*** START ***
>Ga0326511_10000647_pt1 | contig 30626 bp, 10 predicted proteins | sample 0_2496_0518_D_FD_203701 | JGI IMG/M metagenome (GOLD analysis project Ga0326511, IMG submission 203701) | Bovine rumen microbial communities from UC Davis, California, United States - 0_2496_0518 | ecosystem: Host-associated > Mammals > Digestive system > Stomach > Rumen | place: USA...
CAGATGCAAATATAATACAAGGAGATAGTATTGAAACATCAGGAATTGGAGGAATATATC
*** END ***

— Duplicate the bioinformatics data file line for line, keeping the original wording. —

>Ga0326511_10000647_pt1 | contig 30626 bp, 10 predicted proteins | sample 0_2496_0518_D_FD_203701 | JGI IMG/M metagenome (GOLD analysis project Ga0326511, IMG submission 203701) | Bovine rumen microbial communities from UC Davis, California, United States - 0_2496_0518 | ecosystem: Host-associated > Mammals > Digestive system > Stomach > Rumen | place: USA...
CAGATGCAAATATAATACAAGGAGATAGTATTGAAACATCAGGAATTGGAGGAATATATC